WHAT constitutes a good vehicle specification?
How do you ask the right questions of the purchaser and operator in order to obtain the right vehicle for the job?
How do you understand the logic used to select the proper type of vehicle for a specific use?
What about alternative methods of purchasing equipment? Which sources will allow you to obtain existing specifications, and how should they be evaluated to obtain the best product for the dollar value?
Those questions, and many more, will be answered by Douglas Weichman in "Developing Specifications to Select Vehicle Types," scheduled for Thursday, March 1, from 9:15 to 10:30 am.
A specification is defined as "a concise statement of a set of requirements to be satisfied by a product, material, or a process indicating whatever appropriate, the procedure by means of which it may be determined whether the requirements given are satisfied.
"In practice, a specification is a form of communication," says Weichman, director of the fleet management division for Palm Beach County, Florida. "It's what we want them to provide, the basis for the bidder's pricing, and information provided in the spec stands alone. It's also a part of a contract. When the bidder meets the spec, the buyer is obligated to pay the agreed price. It's legally enforceable. In writing the spec, you are writing the heart of the contract."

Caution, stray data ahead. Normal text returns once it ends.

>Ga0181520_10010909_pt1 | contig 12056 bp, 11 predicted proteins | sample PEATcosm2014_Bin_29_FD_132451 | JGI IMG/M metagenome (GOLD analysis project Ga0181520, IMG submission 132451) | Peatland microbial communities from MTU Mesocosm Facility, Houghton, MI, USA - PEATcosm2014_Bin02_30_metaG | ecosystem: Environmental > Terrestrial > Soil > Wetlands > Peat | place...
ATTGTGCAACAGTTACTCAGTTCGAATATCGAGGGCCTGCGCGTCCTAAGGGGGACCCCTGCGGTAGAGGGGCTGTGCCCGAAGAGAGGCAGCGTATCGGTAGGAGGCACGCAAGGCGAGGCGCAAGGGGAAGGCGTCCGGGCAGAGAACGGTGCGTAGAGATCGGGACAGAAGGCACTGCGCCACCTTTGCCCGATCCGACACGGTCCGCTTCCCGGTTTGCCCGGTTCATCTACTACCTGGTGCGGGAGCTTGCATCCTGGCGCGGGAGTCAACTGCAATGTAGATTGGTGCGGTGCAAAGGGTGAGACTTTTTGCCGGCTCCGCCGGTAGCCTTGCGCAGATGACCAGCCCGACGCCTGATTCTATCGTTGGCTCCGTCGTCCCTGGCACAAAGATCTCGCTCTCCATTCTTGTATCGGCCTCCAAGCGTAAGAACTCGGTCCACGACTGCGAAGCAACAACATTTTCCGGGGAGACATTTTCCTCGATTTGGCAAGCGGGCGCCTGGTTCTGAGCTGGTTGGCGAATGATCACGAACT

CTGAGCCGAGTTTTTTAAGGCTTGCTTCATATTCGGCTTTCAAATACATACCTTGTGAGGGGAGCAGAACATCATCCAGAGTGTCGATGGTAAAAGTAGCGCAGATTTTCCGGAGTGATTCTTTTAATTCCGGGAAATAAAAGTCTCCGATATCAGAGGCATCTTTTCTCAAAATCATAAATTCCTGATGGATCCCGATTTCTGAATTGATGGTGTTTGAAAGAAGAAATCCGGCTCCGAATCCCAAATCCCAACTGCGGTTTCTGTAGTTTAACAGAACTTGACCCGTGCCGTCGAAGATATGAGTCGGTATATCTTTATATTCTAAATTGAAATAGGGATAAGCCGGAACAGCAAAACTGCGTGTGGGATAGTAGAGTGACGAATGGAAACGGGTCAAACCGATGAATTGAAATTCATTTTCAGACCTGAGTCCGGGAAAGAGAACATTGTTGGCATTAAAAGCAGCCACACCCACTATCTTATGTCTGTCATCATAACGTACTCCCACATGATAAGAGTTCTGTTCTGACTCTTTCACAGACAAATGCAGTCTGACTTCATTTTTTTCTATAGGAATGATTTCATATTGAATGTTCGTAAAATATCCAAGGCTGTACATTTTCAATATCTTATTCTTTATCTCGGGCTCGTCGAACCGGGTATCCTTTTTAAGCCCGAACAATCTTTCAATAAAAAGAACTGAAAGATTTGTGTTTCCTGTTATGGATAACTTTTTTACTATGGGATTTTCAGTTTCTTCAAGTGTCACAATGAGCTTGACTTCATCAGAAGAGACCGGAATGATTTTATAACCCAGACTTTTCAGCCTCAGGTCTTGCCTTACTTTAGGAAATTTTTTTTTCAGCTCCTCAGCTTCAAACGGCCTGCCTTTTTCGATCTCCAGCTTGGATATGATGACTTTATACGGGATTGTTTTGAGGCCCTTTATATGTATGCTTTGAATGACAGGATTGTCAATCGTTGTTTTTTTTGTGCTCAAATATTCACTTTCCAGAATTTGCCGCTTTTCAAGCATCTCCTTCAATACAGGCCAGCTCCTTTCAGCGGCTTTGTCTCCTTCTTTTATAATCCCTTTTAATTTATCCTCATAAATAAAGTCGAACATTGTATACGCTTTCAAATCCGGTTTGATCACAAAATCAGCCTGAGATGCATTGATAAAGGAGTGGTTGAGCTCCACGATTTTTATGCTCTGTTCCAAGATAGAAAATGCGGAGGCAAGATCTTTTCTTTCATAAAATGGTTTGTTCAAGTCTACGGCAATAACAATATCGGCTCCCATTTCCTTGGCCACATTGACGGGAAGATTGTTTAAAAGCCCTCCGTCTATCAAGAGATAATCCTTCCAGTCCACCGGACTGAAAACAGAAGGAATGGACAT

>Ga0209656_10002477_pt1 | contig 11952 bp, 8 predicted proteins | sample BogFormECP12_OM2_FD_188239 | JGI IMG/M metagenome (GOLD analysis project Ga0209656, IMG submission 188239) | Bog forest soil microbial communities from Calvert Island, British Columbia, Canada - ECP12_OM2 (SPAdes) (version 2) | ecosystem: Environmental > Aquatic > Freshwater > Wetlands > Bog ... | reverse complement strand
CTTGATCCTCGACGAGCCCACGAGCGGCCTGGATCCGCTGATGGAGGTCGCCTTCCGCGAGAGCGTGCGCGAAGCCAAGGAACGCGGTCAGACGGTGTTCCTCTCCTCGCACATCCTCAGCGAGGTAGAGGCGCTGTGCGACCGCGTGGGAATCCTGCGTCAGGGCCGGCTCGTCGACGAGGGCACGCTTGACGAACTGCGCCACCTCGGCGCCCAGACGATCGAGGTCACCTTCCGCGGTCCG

He says a specification must identify minimum requirements, allow for a competitive bid, provide for testing to ensure compliance, and provide for an equitable award at the lowest cost.
The key questions he says should be on the specifications checklist: Have you chosen the type of specification that most simply and clearly communicates your need? Are the specifications sufficiently specific to prevent loopholes that could allow bidders to evade supplying appropriate goods or services? Whenever possible, are they open and flexible to encourage maximum competition? Can the specifications or salient characteristics be checked or measured?
Weichman works with an annual budget of $18 million and supervises 67 positions within the division. His job is to purchase, maintain, and dispose of 3,000 vehicles/equipment and supply fueling services for 4,600 vehicles through 12 automated fuel sites, one aviation fuel site, and 22 tank vaults at fire stations.
Weichman has conducted numerous seminars and courses for the National Association of Fleet Administrators and has written articles for International City Management Association, Automotive Fleet, and Fleet Executive. He has a BS in automotive and heavy equipment technology from Ferris State University in Big Rapids, Michigan.